Rafael Nadal closed out a sixth Davis Cup trophy for Spain as he defeated Denis Shapovalov 6-3, 7-6(7) on Sunday to and maintained national superiority at home.

 

Spain with the Davis Cup Trophy for the sixth time. Photo Chryslene Caillaud

So far this century, Spain have hosted four Davis Cup finals and won them all, starting with a defeat of Australia in 2000 in Madrid.

Spain won its last Davis trophy in 2011 over Argentina in Sevilla.

Nadal needed three match points to get the job done at the reduced-format  Davis event which condensed a four-time-per-year season into one week and 18 teams.

For Spain, loss of the classic home-and-away Davis format was not a problem in the national capital.

Canada proved to be a surprise finalist with a semi-final defeat of Russia while Nadal and company put out Britain on Saturday.

“It was an amazing week, fantastic,” Nadal said. “We had to overcome a lot of injuries (and the death of teammate Roberto Bautista Agut’s father). 

“I  could not be happier, we lived some incredible moments here in this stadium.

“We fought hard and I can only say thank you to the fans.

Shapovalov threatened to take the match into a third set as he earned a set point in the second set tiebreaker only to be denied by Nadal.

The world No. 1 came good moments later as the Canadian returned long to end it.

The Spanish side swarmed Nadal with congratulations as he collapsed to the court on his back in joy.

Nadal came through the Finals week without once losing serve and improved his near-perfect Davis singles record to 20-1; his only loss came in 2004.

 

Bautista Agut earned the first point for Spain just three days after the loss of his father, rejoining the team and playing his role on the final day.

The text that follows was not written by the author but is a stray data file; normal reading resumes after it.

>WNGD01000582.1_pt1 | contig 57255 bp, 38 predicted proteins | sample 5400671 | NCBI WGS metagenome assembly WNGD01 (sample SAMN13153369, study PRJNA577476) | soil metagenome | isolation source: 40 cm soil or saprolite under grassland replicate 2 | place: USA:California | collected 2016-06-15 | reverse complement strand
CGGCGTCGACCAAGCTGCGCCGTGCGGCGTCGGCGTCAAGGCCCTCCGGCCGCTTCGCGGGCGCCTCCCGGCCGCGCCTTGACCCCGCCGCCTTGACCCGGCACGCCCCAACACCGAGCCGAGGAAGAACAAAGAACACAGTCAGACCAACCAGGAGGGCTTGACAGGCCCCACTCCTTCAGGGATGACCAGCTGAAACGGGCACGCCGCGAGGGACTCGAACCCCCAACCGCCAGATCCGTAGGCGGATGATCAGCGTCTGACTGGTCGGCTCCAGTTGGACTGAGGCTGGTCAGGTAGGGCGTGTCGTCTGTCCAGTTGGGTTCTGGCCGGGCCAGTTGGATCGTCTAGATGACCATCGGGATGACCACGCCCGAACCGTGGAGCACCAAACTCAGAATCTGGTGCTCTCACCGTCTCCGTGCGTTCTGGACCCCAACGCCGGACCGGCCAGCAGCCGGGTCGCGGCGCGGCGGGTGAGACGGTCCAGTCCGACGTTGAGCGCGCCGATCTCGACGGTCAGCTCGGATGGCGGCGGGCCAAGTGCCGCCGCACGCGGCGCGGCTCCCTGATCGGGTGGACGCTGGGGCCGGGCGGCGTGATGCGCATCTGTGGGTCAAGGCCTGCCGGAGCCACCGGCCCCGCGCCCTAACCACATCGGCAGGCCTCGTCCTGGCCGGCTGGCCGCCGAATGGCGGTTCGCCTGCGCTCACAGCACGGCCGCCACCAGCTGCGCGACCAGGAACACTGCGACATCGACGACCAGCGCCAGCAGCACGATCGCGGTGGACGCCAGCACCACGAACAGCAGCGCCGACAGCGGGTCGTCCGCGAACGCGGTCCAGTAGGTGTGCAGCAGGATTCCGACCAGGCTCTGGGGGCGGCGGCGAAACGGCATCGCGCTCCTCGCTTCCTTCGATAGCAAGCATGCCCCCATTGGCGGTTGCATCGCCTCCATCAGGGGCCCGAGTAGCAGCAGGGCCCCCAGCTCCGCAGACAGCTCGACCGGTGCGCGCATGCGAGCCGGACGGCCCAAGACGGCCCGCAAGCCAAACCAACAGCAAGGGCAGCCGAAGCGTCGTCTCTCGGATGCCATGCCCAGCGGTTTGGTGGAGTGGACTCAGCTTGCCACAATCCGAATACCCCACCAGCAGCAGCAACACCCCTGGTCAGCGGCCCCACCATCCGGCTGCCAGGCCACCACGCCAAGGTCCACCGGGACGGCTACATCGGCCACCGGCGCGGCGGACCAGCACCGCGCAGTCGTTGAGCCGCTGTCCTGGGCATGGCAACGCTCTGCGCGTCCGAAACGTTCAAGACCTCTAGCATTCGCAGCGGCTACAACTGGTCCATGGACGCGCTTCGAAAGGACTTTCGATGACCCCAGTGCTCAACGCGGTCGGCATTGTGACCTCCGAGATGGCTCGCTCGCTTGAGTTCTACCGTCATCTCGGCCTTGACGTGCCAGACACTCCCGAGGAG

The Spaniard defeated Felix Auger-Aliassime 7-6(3), 6-3.

The 19-year-old Auger-Aliassime struck a nervous six double-faults  – two in the second game of the second set where he was broken – and was unable to match the court sense of his more experienced opponent.

The victory took just under two hours, with Bautista Agut winning on the first of three match points, a backhand wide from the Canadian.

“It was very special for me  to go on the court today,” the winner said. “I wanted to give my best.

“I wouldn’t change a thing about today. All your support has been amazing,” he told the crowd.

 

The Spaniard won an opening set which took almost an hour to play and went up a break for 2-0 in the second; he missed a chance for a 4-0 lead.

Auger-Aliassime got the break back with a big effort for 2-3 but was re-broken a game later to all but seal his fate.

The Canadian, who was playing for the first time this week and who last competed in Shanghai in early October due to an ankle injury, was replacing  teammate Vasek Pospisil (sore shoulder).

 

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